Dear Dr. Pat,
My 14-year-old daughter is quite thin. She likes to cook but doesn't eat much. She always eats good food and is always going to the gym. I am happy about her good health habits, but I am worried she might have an eating disorder. What signs should I look for?
Dr. Pat responds:
Anorexia nervosa is one of the major eating disorders.
The features of anorexia nervosa are:
- Deliberately keeping a significantly low body weight. In children and adolescents this is a weight that is less than minimally expected for their age, height, developmental trajectory and physical health.
- An intense fear of becoming overweight even if they are underweight.
- A distorted view of one's body. Many teenage girls emphasize minor flaws in their body: "I have thunder thighs." "My breasts are too big (or too small)." "My bum is fat." Teenagers with anorexia worry they are fat when they are very skinny.
- lack of menstruation
There are two types of anorexia nervosa: anorexia with binge eating and purging, and anorexia with restrictive eating.
When someone is engaged in binge eating with purging, they eat large
quantities of food at one time and then get rid of it by throwing up or using
diuretics, enemas or laxatives. Diuretics are pills that eliminate water from
For example, a person with anorexia and with bingeing and purging might eat a dozen donuts and a litre of ice cream in an evening and then vomit all of it up.
In anorexia with restrictive eating, there is no bingeing, just not eating enough. Sometimes exercise is used to burn calories and control weight.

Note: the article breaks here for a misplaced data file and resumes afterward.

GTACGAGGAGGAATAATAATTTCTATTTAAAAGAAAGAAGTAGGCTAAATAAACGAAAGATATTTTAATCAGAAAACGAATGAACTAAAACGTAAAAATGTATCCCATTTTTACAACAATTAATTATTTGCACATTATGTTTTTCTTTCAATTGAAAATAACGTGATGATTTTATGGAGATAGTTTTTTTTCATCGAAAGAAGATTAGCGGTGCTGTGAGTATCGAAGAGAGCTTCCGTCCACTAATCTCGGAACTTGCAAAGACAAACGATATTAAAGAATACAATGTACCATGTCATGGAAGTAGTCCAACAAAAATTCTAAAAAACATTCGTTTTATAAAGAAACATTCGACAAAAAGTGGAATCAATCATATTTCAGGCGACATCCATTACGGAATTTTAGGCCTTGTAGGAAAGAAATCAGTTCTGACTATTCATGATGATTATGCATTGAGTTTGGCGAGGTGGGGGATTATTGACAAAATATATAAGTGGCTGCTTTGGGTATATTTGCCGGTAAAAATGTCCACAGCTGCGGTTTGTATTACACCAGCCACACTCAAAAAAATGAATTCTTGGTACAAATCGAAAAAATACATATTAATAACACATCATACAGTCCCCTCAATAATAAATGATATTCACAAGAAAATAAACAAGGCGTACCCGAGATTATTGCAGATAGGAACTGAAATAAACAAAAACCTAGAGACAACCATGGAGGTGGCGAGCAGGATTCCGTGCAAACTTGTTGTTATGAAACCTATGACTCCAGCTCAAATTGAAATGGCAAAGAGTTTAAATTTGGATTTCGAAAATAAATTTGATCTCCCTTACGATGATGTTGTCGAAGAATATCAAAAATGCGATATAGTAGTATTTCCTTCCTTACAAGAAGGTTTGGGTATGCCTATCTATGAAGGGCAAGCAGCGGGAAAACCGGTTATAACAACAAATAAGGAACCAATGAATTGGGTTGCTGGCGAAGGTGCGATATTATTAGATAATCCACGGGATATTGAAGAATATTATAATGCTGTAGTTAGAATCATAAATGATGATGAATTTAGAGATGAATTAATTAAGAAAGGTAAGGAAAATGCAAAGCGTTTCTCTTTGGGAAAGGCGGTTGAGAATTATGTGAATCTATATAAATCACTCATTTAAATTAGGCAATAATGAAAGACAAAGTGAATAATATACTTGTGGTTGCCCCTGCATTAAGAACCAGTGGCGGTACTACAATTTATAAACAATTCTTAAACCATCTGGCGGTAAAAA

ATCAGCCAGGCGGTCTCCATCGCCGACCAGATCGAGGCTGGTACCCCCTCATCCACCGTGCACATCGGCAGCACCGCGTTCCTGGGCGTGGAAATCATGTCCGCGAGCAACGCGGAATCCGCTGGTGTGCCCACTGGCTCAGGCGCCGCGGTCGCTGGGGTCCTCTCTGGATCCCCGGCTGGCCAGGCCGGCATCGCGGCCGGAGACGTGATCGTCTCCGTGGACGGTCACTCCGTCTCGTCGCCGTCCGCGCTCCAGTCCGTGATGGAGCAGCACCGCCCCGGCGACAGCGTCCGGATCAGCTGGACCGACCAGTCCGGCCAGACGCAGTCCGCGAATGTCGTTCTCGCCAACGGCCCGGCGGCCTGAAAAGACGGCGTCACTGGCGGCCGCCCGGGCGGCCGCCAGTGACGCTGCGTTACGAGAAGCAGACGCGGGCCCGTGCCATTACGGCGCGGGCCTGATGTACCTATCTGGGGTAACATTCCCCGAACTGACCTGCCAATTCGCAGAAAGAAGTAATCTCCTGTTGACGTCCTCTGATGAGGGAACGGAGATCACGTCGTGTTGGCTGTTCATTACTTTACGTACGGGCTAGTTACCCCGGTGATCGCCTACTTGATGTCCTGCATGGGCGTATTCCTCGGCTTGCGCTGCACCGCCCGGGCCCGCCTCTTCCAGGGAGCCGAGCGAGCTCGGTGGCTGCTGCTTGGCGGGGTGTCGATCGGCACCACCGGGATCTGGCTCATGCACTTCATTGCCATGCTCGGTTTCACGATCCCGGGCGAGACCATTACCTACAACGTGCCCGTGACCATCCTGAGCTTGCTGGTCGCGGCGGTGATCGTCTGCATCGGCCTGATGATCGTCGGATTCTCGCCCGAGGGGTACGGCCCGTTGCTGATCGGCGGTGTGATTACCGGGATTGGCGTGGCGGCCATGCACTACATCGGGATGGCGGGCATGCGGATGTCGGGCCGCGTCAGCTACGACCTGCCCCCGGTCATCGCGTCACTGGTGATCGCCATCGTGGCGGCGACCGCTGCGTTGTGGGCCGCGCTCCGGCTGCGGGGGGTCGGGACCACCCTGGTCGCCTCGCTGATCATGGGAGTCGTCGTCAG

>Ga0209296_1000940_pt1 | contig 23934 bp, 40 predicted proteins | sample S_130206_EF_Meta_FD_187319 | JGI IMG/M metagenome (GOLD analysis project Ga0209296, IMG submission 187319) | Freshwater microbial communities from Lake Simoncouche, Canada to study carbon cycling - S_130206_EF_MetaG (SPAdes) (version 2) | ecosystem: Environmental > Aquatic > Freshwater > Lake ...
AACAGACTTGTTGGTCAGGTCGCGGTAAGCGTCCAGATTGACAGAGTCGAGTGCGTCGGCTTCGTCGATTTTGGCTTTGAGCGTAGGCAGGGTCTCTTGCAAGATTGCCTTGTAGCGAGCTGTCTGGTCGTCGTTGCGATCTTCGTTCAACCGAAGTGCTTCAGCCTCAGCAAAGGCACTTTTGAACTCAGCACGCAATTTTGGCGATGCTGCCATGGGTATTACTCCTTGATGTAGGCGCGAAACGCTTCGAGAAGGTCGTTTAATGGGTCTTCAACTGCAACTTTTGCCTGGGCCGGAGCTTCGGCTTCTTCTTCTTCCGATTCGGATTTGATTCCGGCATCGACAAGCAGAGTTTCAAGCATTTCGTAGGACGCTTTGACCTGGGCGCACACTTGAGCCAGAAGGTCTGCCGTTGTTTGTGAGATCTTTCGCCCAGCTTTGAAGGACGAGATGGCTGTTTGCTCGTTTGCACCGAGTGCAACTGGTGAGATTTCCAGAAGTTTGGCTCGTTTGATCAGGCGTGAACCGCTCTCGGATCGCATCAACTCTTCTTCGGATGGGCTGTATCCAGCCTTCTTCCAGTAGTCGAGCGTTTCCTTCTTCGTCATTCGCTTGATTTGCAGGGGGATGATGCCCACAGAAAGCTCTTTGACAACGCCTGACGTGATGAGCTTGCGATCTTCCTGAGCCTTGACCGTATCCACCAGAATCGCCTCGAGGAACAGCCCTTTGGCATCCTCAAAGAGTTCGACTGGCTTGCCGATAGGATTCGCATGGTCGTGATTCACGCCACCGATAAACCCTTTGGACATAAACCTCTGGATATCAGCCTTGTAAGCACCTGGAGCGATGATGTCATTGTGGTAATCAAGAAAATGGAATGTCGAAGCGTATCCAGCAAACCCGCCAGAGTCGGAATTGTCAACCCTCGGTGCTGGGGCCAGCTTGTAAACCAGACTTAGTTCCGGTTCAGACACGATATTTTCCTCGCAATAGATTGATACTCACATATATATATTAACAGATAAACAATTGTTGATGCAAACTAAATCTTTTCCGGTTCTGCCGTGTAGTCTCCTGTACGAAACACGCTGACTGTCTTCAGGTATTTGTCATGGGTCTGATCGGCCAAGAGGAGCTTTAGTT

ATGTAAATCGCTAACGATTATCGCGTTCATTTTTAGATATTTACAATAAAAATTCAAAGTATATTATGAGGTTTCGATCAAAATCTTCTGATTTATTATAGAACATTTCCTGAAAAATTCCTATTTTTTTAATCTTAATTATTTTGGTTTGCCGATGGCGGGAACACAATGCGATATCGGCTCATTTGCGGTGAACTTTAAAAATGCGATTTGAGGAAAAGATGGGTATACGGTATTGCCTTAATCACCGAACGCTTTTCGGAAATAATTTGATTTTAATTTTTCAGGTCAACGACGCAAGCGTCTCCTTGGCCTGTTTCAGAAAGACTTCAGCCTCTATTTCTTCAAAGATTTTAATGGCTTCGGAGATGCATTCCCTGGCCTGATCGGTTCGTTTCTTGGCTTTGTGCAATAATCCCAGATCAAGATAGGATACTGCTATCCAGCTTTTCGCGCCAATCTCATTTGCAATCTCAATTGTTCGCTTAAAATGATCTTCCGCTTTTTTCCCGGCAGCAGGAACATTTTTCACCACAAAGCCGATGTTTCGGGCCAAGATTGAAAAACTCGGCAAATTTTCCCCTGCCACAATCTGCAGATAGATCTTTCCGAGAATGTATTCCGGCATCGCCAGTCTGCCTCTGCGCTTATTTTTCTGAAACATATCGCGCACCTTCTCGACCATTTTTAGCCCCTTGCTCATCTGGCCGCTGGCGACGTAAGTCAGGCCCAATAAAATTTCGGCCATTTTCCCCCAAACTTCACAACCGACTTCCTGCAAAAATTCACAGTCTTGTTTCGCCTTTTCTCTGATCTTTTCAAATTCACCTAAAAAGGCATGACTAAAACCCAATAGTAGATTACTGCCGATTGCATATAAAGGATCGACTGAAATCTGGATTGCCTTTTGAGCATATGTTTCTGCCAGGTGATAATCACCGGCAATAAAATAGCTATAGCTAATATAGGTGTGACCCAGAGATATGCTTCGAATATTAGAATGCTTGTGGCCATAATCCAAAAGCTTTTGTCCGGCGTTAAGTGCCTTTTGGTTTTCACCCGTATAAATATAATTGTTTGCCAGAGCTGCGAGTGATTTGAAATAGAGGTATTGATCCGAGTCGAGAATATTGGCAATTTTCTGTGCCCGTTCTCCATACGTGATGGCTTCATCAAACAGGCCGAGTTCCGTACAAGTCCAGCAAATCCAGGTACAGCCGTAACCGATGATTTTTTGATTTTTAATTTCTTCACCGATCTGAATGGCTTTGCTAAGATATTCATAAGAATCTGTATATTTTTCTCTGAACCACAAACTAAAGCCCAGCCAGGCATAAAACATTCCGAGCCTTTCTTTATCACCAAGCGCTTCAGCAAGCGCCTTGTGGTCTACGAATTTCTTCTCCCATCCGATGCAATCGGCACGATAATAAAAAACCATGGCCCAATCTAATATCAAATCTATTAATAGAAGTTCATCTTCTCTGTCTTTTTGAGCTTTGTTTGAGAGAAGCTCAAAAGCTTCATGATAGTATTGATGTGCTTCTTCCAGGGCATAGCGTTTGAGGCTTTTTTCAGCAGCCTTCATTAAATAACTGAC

People with anorexia deny that their low weight is a problem. They often try and hide how little they weigh by wearing bulky clothes. When parents want to see how much they weigh, teenagers with anorexia will lie, or wear weights under a bulky sweater to fool their parents. They will also hide and deny purging.
Eating disorders increase sharply at about 12 years of age. Although there are relatively few young children with eating disorders, it does occur. Girls are five or six times more likely to have eating disorders than boys. However, eating disorders in boys are on the rise.
Cooking food could be a way for your daughter to know exactly how many calories are in what she eats and being able to keep her caloric intake down.
There are other physical changes with anorexia.
The semi-starvation may cause. Semi-starvation may cause:
- fine downy hair all over the body
- low blood pressure
- slowed heart rate
- low body temperature
- difficulty sleeping
Teens who vomit frequently may also have damage to their hands and teeth.
Girls who are dancers, runners, and gymnasts are at higher risk for anorexia because of the amount of exercise they do, and the emphasis on weight among some coaches and teachers. Sometimes teenagers with anorexia were somewhat pudgy as children.
If you are concerned, talk to your daughter about it. Be careful not to accuse her. Tell her you are concerned about her health. Try to understand her point of view but do not be fooled if she says there is no problem. People with anorexia deny they need any help or that there is a problem.
Team up with your daughter's family doctor or paediatrician. Tell them about your concerns before your daughter's appointment. By weighing and measuring your daughter, her doctor can determine if she is severely underweight and then can assess if she is anorexic
Treatment can help, but only if anorexia is diagnosed. Anorexia can kill, so do not delay acting on your concerns.
Patrick J. McGrath OC, PhD, FRSC is a clinical psychologist and a researcher. He is Professor of Psychology, Pediatrics, and Psychiatry at Dalhousie University and Vice President - Research at IWK Health Centre in Halifax. He is also the CEO of the Strongest Families Institute, which provides mental health care to families across Canada.
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